my neighbor told me to get rid of these sweet little flowers and their pretty winding vines tout de suite! i did not... i couldn't. i like them. i just located the data below and still have no urge to remove them. they are popping up all over, around the tomatoes, near the peas, in front of the old chicken coop.
our comfrey is supposed to cause big trouble too. i obeyed when another neighbor said "chop that comfrey down immediately!", but then it came back and i've decided to let it grow large and out of control. why not? we've also planted two types of mint and mint is supposed to be very dangerous as well. bad bad mint. and then there are our beloved blackberries, invasive, wicked, non-native! all of the blackberry plants were cleared from the site of the new point reyes food forest so more respectable food could be planted. california blackberry plants do exist, but from what i understand, they are small thorned and all of the blackberries i've seen in our neighborhood are covered with large feisty thorns.
why am i so protective of these wild and crazies? i am not sure, but these noxious weeds, invasives, the james deans of the plant world, they are my friends.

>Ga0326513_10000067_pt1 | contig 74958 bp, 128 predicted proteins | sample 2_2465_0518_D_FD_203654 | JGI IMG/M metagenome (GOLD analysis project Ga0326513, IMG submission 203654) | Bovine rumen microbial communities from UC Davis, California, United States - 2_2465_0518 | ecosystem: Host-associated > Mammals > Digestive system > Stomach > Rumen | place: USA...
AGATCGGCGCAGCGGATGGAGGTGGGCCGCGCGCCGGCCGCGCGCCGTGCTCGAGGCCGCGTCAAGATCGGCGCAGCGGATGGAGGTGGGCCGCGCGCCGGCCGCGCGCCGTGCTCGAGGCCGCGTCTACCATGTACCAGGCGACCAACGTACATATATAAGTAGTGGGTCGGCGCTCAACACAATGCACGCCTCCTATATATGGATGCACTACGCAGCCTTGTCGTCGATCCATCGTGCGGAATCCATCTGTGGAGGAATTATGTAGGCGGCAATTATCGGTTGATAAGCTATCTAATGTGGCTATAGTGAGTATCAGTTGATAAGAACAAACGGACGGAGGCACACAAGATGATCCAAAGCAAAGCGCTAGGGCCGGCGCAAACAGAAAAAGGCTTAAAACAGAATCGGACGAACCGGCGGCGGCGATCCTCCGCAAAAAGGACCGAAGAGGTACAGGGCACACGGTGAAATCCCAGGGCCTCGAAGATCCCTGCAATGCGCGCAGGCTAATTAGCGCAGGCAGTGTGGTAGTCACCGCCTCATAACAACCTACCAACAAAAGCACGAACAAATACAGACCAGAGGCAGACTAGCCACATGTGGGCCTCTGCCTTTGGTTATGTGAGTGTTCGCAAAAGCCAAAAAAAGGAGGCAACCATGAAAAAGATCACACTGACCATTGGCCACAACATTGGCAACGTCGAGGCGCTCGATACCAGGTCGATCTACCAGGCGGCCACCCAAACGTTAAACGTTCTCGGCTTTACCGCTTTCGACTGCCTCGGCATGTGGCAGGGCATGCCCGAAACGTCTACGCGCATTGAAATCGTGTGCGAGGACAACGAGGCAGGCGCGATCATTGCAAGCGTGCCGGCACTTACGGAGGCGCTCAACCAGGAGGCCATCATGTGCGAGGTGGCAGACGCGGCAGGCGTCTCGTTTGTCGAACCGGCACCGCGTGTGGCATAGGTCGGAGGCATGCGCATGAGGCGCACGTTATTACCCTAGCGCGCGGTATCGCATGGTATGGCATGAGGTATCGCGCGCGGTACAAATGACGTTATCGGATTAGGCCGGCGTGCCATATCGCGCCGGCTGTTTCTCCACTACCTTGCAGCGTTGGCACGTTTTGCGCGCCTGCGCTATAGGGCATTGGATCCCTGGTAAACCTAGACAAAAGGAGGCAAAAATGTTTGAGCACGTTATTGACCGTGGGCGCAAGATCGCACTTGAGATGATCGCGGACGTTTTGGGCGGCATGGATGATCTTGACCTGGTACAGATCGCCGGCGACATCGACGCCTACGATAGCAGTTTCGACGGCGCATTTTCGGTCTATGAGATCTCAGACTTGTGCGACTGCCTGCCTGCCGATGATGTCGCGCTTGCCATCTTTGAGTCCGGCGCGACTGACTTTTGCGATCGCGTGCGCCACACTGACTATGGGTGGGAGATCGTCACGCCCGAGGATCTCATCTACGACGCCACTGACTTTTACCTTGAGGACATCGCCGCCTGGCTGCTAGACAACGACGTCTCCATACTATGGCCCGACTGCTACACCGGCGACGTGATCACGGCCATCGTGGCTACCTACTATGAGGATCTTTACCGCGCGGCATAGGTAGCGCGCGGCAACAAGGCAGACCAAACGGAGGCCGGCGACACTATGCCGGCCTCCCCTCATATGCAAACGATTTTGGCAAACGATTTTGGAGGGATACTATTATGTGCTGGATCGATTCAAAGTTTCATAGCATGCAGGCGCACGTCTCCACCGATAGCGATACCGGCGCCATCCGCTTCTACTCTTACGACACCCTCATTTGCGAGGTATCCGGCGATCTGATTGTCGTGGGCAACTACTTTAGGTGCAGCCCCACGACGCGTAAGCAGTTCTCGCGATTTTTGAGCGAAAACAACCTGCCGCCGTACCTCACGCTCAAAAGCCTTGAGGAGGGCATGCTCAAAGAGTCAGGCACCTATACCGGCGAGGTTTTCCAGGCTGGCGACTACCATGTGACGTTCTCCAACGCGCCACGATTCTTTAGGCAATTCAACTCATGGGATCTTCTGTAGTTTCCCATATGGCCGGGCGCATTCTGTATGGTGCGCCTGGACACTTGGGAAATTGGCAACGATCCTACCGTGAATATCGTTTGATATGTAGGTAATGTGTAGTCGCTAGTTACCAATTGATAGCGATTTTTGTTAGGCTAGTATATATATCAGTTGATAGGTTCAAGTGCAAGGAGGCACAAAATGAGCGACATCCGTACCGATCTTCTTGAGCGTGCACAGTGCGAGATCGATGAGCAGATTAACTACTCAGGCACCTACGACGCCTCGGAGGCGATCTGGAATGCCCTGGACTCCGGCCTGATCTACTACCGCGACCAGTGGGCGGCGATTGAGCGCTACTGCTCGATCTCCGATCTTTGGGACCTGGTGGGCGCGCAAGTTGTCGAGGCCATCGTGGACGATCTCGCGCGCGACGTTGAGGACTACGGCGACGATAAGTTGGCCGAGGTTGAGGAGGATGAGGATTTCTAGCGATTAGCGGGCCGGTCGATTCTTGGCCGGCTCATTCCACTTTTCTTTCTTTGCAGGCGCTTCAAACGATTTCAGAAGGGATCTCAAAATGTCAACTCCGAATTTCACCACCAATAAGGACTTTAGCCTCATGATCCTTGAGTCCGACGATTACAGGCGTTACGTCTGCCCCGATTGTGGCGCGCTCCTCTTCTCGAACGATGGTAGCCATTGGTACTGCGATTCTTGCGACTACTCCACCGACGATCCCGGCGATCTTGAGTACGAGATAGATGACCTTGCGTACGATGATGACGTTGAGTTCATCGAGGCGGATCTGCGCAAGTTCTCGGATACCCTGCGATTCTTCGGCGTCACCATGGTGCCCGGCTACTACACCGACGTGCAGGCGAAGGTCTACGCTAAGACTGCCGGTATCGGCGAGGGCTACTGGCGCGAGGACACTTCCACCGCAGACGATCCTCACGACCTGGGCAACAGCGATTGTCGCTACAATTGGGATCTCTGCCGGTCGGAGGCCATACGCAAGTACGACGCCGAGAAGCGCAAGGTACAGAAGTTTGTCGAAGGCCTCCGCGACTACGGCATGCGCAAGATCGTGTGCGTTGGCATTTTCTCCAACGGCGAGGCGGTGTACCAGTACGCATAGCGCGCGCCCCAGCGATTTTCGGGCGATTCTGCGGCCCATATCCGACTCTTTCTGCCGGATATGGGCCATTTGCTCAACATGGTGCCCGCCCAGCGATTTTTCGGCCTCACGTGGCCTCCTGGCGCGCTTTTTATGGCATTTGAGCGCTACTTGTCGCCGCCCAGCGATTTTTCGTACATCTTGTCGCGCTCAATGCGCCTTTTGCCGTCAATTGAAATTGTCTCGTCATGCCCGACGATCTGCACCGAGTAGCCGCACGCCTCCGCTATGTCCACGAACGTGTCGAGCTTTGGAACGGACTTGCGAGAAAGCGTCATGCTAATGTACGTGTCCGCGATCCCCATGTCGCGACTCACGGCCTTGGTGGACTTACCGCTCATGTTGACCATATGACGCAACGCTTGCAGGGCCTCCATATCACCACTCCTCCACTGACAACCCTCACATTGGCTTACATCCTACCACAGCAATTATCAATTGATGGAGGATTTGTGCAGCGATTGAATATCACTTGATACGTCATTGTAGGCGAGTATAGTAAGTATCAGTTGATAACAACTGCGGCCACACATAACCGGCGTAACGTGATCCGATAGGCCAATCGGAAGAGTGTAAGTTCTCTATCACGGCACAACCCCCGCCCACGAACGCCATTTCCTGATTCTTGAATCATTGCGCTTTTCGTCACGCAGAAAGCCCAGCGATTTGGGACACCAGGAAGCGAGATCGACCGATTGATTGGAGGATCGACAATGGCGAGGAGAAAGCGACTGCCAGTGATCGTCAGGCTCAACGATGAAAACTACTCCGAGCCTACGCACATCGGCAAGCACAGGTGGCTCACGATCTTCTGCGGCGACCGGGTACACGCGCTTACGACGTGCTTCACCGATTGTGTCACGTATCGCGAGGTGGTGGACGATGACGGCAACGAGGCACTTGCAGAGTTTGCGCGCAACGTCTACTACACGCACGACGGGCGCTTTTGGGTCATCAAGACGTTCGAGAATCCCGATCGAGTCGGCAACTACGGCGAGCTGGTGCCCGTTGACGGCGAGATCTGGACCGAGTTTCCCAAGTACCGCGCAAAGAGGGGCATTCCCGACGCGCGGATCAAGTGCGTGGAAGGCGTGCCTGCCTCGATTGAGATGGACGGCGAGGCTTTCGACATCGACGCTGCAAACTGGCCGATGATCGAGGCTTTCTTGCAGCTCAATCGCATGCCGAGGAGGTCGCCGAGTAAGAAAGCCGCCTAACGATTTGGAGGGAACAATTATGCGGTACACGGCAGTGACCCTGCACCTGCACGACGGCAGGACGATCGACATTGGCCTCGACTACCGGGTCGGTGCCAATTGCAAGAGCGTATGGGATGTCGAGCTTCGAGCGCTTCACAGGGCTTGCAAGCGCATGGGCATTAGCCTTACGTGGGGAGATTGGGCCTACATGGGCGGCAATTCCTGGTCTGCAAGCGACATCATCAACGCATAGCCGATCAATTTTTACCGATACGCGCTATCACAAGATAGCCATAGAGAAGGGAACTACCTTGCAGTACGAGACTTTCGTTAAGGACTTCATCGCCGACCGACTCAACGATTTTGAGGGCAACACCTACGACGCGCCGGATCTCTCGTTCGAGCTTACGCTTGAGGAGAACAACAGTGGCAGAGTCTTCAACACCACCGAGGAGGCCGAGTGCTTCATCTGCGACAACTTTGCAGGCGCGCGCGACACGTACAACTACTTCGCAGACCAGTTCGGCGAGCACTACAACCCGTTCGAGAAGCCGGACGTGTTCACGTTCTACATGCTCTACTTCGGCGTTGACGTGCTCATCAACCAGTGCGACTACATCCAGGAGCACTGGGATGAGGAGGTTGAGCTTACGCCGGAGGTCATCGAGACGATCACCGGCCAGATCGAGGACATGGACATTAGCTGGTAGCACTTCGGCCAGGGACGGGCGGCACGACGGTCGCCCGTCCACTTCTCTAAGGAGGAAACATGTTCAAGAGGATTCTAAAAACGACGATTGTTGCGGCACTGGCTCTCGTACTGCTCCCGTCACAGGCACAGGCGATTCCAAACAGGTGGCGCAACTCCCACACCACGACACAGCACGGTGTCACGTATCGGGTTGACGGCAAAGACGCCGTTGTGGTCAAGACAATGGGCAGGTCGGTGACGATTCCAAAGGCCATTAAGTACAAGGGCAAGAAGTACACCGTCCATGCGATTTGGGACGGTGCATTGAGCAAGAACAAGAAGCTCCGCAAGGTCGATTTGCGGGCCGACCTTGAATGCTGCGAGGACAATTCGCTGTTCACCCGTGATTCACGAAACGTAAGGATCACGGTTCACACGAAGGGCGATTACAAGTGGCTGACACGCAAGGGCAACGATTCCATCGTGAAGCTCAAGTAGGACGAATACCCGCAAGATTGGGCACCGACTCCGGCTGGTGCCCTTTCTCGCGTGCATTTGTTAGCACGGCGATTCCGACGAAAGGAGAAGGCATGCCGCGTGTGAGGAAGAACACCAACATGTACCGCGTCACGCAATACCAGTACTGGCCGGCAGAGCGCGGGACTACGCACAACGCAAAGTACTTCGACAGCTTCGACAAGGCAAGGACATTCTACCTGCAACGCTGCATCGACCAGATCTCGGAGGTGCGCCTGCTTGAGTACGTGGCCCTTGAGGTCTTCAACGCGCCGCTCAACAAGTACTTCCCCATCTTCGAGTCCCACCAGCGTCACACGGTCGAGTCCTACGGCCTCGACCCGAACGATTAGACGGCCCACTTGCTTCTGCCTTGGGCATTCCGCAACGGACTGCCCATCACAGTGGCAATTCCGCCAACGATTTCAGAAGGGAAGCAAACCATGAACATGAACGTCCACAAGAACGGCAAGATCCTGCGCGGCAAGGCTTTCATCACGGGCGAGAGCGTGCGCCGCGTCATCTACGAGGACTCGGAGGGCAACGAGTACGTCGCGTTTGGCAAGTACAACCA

run free, all of you!
Field bindweed, Convolvulus arvensis, is a native of Eurasia and was first documented in California in 1884 when it was collected in San Diego. By the first quarter of the twentieth century, field bindweed was proclaimed the worst weed in California and many of the western states. It has been given many names including perennial morningglory, creeping jenny, bellbine, sheep-bine, and corn-bind.
Field bindweed is one of the most persistent and difficult-to-control weeds in ornamentals, orchard and vine crops, and field crops. It has a vigorous root and rhizome system that makes it almost impossible to control with cultivation. Its seed has a long dormancy and may last in soil for up to 60 years. It has a climbing habit that allows the plant to grow through mulches. Field bindweed is also very drought tolerant and once established is almost impossible to control with herbicides.
If field bindweed is present, agricultural land is devalued and the weed precludes planting of certain crops such as onions, melons, and tomatoes.~we currently have onions, melons, and tomatoes growing...so there!